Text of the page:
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Revealing Web History Without JavaScript

Created: 06 Apr 2007 07:00:00 GMT • Updated: 23 Jan 2014 18:50:34 GMT
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In 2006, Web security expert Jeremiah Grossman came up with aninteresting attack that can be used to read the history of visitors toa Web page using only a simple piece of JavaScript. In February 2007,RSnake came up with a modification of this attack that does not needJavaScript or any other scripting language. This is a rediscovery of an attack discovered by Andrew Clover in 2002.

In the original proof of concept, a Web site was set up with ascript that lists the sites that the user had visited. This was donewas by creating a set of links and looking up the color attribute ofthe link text. If the link was visited, it was rendered in a differentcolor than if the page was not visited. The script goes through each ofthe links, checks the colors and reports back to the owner of the site.

In the new version of this attack, Cascading Style Sheets (CSS) areused to achieve the same result without using JavaScript. This can bedone by using the ‘a:visited’ component in CSS to create conditionallogic. The nature of CSS allows different behaviors to be activated forlinks depending on whether they have been visited. Traditionally, thiswas used for changing the color of link text if the link had beenpreviously visited. The powerful nature of CSS to customize these sortsof attributes can be used to activate further content if the link is inthe viewer’s history. In the proof of concept for this attack, everylink of a page is set up so that if it is visited, a background imagepointing to a CGI Script is loaded. This script informs the attacker ofthe IP address of the visitor and that the link is in the visitor’shistory.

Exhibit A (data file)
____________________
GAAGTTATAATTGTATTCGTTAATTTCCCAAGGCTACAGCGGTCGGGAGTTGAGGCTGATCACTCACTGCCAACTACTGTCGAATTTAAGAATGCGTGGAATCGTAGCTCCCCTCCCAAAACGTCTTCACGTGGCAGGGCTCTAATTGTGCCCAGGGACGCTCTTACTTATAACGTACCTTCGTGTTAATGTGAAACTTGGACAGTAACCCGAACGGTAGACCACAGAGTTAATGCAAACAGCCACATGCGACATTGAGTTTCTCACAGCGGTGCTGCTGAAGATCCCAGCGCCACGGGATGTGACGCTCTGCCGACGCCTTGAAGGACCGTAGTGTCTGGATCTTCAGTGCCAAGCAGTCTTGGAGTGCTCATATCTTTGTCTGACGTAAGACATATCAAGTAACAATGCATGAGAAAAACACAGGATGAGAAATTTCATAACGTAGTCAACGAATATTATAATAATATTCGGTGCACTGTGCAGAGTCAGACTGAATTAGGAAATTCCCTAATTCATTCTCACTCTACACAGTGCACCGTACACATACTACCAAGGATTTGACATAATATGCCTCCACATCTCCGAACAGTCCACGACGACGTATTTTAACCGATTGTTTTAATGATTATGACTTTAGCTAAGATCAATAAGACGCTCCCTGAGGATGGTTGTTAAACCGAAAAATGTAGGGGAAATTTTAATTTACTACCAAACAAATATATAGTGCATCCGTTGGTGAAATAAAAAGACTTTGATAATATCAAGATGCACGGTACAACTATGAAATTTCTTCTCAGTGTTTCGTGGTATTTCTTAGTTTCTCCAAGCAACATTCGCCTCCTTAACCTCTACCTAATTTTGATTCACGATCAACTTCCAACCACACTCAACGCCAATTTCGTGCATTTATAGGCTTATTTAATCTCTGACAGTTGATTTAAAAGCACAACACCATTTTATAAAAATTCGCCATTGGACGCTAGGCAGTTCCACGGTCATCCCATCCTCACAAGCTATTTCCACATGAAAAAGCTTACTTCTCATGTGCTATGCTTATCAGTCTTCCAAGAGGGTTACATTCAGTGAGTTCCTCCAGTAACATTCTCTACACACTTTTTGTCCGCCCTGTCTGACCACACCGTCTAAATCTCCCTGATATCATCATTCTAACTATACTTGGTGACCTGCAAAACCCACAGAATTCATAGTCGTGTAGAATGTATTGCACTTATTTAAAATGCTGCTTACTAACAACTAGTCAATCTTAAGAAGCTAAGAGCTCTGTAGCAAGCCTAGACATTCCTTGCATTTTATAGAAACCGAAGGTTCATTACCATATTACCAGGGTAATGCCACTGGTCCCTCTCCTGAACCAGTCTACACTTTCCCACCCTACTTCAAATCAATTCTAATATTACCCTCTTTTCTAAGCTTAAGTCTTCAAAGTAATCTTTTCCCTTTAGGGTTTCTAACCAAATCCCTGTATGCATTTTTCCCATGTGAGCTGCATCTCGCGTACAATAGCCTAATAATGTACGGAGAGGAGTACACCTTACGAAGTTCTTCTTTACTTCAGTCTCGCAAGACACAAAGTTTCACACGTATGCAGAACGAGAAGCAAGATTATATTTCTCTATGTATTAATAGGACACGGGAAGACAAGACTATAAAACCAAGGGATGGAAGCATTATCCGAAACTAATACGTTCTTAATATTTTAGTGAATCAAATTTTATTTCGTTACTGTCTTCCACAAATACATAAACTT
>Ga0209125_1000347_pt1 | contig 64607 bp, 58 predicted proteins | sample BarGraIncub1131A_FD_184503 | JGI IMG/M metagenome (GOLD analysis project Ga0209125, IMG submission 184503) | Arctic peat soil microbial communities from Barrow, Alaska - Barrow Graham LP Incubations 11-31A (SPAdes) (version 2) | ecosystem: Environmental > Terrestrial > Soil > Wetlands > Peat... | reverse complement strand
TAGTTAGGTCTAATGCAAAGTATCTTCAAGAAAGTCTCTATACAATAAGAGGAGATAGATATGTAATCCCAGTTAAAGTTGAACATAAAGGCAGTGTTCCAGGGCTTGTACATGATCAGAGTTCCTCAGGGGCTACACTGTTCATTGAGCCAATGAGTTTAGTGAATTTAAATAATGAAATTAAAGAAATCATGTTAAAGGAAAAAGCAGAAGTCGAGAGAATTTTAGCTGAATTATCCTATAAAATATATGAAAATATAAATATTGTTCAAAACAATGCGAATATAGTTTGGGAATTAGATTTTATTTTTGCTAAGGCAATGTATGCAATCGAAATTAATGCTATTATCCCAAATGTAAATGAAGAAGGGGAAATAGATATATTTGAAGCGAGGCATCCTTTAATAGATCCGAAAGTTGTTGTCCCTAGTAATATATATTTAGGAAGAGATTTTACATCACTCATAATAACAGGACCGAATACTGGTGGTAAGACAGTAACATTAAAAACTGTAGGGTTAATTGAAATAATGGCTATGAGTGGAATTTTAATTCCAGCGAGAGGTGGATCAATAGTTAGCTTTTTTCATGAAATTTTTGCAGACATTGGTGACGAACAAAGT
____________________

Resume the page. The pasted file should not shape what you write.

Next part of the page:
This attack is not equivalent to being able to steal a user’s entirehistory. In this case, the attacker only has the ability to querywhether the user has seen a specific site. This attack could be used bycompanies trying to profile the interests of visitors for targetedadvertising, merchants checking to see which competitors a visitor totheir site has visited, or for other more devious information-gatheringtasks. This sort of attack could be used by phishers to identify whichbanks a user frequents and use that information to send targetedphishing attacks.

This interesting type of breach in privacy results from thebrowser’s ability to access its own history and use that information tomodify the pages displayed. CSS is a powerful tool for Web design, butsince it can be used to create conditional logic based on automaticinput from the browser, it can also lead to this type of attack. Oneway to prevent this attack is to use the Firefox plug-in SafeHistory.The paper Protecting browser state from web privacy attacks by Jackson et al. discusses further ramifications of this CSS design decision and possible ways to protect against it.